Where: The Spinning Jenny
What About It: Brother Oliver returns to The Spinning Jenny and Future Chord Fest, this time with a new album in tow.
Brother Oliver push the boundaries when it comes to Americana, one of several genres that could be considered their base. Their upcoming self titled release shows them coming into form, with gritty acoustic guitar and driving beats in some songs, while moving into darker more wandering moments in others. It feels more thought out, more carefully constructed than before, an advantage of home recording as they’ve been able to capture more of their live sound and energy. This can be heard most on the debut single “What Will Be Will Be”, a grinding pysch jam that riffs as much lyrically as it does instrumentally.
We caught up with Andrew Oliver of Brother Oliver to chat about the new record out August 25th.
What’s the biggest difference to you in the new record and Stubborn Fool?
We really went “big” with the new record. Our previous records were more subdued in comparison. Our sound has filled out in a way that translated well into the studio this time around. The excitement of the stage really carries through to the listener on the new album—at least to me.
Sound and songwriting wise, where did you expand the most on the new album?
I’ve always felt good about our songwriting, but with the new album I feel like Stephen and I really honed in on the tone of our instruments—and bringing Devin Taylor in to play drums was pivotal.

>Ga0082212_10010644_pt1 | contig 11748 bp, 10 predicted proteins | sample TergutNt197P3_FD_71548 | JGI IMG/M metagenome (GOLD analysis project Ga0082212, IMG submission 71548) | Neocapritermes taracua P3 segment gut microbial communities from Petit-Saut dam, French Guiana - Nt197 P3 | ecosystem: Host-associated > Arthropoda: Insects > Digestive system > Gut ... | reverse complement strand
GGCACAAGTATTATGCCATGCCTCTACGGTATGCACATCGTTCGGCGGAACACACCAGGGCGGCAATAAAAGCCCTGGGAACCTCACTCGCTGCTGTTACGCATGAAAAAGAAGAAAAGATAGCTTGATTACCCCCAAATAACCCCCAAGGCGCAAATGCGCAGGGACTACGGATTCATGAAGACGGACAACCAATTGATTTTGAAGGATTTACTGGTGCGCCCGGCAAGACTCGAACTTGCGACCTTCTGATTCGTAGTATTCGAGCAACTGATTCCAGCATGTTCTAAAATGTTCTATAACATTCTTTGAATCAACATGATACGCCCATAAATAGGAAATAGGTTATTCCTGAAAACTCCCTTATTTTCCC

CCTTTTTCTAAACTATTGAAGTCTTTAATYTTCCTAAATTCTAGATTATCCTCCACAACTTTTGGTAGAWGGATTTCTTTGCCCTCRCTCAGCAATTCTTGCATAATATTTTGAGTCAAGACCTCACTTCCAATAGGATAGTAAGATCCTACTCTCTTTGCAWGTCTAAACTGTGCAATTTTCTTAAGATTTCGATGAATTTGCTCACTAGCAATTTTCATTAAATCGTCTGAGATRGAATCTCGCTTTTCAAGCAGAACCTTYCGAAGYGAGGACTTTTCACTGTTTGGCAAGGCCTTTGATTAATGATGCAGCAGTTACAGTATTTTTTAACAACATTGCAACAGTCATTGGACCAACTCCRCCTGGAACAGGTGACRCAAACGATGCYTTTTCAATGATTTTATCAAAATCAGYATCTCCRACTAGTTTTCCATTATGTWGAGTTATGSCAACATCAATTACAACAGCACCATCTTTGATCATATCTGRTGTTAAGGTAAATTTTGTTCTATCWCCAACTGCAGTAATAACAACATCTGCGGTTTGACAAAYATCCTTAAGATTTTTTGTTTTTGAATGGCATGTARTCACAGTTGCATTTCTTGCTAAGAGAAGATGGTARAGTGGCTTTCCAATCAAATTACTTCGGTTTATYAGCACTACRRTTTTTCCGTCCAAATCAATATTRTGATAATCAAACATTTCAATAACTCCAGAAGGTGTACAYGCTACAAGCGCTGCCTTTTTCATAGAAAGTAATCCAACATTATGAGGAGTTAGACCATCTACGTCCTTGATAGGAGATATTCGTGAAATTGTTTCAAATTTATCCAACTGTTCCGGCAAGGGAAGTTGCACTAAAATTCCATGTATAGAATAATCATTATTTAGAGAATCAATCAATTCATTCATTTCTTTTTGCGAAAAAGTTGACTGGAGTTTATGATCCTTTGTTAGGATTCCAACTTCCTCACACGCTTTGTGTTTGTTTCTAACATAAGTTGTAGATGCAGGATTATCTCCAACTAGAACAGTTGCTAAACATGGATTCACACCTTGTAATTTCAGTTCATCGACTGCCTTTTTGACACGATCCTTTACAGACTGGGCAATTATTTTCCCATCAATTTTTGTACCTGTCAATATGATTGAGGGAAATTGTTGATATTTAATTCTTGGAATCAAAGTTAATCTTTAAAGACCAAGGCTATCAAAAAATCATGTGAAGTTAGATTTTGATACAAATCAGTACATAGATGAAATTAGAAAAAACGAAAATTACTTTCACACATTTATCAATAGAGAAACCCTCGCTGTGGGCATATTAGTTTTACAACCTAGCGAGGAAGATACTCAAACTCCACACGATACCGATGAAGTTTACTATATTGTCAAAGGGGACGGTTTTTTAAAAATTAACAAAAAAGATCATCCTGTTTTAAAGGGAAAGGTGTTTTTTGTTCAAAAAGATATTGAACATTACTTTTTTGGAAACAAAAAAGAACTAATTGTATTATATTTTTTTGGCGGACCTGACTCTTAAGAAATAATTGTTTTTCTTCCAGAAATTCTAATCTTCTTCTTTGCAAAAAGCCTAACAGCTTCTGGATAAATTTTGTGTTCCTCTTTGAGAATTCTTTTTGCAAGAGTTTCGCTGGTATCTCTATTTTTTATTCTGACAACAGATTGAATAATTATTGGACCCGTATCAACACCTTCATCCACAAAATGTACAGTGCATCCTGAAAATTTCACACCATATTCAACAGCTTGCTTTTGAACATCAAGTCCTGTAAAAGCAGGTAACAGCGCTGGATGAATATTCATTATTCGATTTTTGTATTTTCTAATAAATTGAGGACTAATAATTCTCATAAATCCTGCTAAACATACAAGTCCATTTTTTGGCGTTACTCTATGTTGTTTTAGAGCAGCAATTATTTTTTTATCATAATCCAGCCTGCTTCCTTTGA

I play an acoustic guitar through a gritty, bassy rig that provides a low-end that carries surprisingly well—all the while visually incognito. Stephen on the other hand has really come into his own with how he manipulates the lead tones of his electric mandolin. It’s become a head-turner on stage because it’s such a big sound coming from such a small instrument.
It’s been for outlets to pin you down genre wise, how do you describe your music to someone whose never heard you before? Do you offer any specific bands as a reference point?
I like to describe our music as “wild-west psychedelic rock”, which seems to resonate well with folks. If you took The Black Keys, Jack White, Death Cab For Cutie, and mixed them all in a pot with a pinch of Americana-folk for flavoring, you’d have it.
What were some of the biggest influences both musically and lyrically going into writing and recording this album?
Musically our influences have been all over the place. The biggest thing we wanted with this album was to create something that was undeniably honest, both in content, but also the performance. We didn’t want something that was incredibly polished, but at the same time we didn’t want something that was too gritty to be taken serious. I’m pleased with how we were able to toe the line.
Where did you record the new album and who else had a hand in contributing to it?
We actually recorded the album mostly in my personal studio (Andrew’s). The drums were recorded off-location at Devin’s space. The album was mastered by John Baldwin, who mastered many of our favorite records and did an exceptional job with ours as well.
What’s changed the most about the upstate music scene since you’ve been there?
It seems like there’s more chatter than ever on social media about the scene. It could be that I’m just paying more attention, but it really does feel like there’s a whole lot of people trying to make good things happen with music. There’s so many cities in the surrounding area that it makes for a little hot bed. There’s always places to play if you’re staying on top of things. I like where things are going right now—it feels right.